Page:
A 19-year-old soldier who died in October 1918, has been given a Commonwealth War Graves Commission (CWGC) headstone to commemorate his life and honour him for his sacrifice.
Gunner George Edward Valentine Field was laid to rest at Northfleet Cemetery, but was never properly commemorated as war dead until Andrew Marshall, of the Gravesham War Memorials Trust, discovered his story and contacted the CWGC.
Now, 99 years on, George was remembered for his bravery during the special service on Saturday, March 25, with some of his family members, Andrew Marshall, Deputy Mayor Councillor Harold Craske, MP Adam Holloway and CWGC representatives.
Born in 1899 at Wycliffe Road, Northfleet, to Ellen and George Field, the young George became a farmhand before fibbing about his age and enlisting with the army aged just 16. He served as a gunner in the Royal Field Artillery on the Western Front.
During his army career, George was deployed throughout Northern France, including fighting during the Battle of the Somme. He was gassed twice during active service and was sent to a military hospital before being diagnosed with TB.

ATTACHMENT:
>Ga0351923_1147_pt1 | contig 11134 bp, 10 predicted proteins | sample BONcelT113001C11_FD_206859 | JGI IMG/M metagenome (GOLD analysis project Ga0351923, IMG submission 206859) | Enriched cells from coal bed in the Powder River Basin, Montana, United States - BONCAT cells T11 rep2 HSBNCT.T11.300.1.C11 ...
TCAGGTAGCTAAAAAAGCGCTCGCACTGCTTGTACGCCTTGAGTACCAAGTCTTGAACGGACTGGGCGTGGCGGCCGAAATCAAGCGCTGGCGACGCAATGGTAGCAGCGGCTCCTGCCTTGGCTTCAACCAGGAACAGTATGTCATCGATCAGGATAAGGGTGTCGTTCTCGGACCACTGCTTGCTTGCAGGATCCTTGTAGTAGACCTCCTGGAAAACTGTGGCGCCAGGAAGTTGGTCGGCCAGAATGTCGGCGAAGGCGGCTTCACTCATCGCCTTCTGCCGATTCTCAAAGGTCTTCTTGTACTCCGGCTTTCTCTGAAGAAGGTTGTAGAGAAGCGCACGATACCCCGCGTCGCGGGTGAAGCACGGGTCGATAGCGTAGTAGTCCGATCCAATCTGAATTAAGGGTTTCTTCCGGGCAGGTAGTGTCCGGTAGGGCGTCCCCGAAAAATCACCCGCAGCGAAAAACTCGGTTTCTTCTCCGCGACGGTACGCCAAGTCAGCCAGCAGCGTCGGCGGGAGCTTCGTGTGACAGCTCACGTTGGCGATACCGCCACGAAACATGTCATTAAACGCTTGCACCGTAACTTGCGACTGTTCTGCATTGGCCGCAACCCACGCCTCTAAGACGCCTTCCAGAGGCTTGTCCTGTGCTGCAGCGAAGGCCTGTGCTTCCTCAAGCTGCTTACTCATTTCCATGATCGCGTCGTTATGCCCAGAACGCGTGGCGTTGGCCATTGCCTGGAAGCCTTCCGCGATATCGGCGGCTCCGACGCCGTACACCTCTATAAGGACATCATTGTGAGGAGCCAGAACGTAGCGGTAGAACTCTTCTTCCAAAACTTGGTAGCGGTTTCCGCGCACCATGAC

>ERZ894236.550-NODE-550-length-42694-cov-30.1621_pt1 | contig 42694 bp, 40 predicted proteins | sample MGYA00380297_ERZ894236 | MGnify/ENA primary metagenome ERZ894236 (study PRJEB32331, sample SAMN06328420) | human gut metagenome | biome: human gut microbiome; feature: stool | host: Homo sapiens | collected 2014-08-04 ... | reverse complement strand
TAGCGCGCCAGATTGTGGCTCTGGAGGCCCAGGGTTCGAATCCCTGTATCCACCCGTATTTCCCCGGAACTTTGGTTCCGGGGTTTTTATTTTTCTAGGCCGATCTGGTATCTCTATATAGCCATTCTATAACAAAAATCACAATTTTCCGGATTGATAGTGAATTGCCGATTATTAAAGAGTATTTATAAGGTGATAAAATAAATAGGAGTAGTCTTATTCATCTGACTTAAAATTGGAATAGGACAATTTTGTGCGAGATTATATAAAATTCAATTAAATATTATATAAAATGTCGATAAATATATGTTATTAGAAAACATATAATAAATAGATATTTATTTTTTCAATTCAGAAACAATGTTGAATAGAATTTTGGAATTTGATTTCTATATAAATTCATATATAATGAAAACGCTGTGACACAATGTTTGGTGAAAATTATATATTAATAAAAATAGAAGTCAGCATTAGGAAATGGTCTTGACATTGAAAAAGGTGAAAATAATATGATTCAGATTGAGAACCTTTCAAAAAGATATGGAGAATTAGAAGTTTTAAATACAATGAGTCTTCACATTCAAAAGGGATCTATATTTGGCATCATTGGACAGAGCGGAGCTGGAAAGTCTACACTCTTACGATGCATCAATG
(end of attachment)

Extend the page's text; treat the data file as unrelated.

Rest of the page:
He was discharged from the army in June 1917, but sadly died from disease on October 22, 1918 at home in Coopers Road, Northfleet.
Unfortunately, the CWGC were not contacted about his death at the time, and he was therefore buried without a CWGC headstone.
It is estimated that everyone in the UK has at least one war grave within three miles of their front door. The CWGC urge the British public to explore their local war heritage and find the stories behind the headstones.
For more information and to find war graves near your home download our free War Graves app.